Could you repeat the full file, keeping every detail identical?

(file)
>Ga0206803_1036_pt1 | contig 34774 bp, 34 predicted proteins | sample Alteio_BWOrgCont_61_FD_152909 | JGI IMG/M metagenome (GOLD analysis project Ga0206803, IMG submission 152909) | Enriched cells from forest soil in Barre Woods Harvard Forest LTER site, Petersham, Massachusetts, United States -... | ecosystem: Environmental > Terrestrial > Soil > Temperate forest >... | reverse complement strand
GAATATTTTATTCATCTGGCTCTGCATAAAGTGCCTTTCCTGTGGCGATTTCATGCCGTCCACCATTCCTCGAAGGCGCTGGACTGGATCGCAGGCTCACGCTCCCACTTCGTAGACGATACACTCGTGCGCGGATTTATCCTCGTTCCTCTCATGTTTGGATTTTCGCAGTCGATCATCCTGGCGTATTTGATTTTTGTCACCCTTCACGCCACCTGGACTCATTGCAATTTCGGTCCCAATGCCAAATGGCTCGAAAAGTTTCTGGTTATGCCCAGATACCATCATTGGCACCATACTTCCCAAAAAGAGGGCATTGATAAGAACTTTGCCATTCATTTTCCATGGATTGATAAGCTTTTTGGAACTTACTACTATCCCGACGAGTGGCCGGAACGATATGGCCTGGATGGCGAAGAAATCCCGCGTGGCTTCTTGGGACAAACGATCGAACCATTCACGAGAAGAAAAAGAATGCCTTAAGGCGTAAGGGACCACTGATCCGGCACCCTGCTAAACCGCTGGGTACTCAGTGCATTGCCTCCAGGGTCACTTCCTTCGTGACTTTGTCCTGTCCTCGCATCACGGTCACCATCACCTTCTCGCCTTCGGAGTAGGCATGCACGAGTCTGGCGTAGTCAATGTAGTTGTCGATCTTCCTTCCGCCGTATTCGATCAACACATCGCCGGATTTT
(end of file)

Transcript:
>Ga0206803_1036_pt1 | contig 34774 bp, 34 predicted proteins | sample Alteio_BWOrgCont_61_FD_152909 | JGI IMG/M metagenome (GOLD analysis project Ga0206803, IMG submission 152909) | Enriched cells from forest soil in Barre Woods Harvard Forest LTER site, Petersham, Massachusetts, United States -... | ecosystem: Environmental > Terrestrial > Soil > Temperate forest >... | reverse complement strand
GAATATTTTATTCATCTGGCTCTGCATAAAGTGCCTTTCCTGTGGCGATTTCATGCCGTCCACCATTCCTCGAAGGCGCTGGACTGGATCGCAGGCTCACGCTCCCACTTCGTAGACGATACACTCGTGCGCGGATTTATCCTCGTTCCTCTCATGTTTGGATTTTCGCAGTCGATCATCCTGGCGTATTTGATTTTTGTCACCCTTCACGCCACCTGGACTCATTGCAATTTCGGTCCCAATGCCAAATGGCTCGAAAAGTTTCTGGTTATGCCCAGATACCATCATTGGCACCATACTTCCCAAAAAGAGGGCATTGATAAGAACTTTGCCATTCATTTTCCATGGATTGATAAGCTTTTTGGAACTTACTACTATCCCGACGAGTGGCCGGAACGATATGGCCTGGATGGCGAAGAAATCCCGCGTGGCTTCTTGGGACAAACGATCGAACCATTCACGAGAAGAAAAAGAATGCCTTAAGGCGTAAGGGACCACTGATCCGGCACCCTGCTAAACCGCTGGGTACTCAGTGCATTGCCTCCAGGGTCACTTCCTTCGTGACTTTGTCCTGTCCTCGCATCACGGTCACCATCACCTTCTCGCCTTCGGAGTAGGCATGCACGAGTCTGGCGTAGTCAATGTAGTTGTCGATCTTCCTTCCGCCGTATTCGATCAACACATCGCCGGATTTT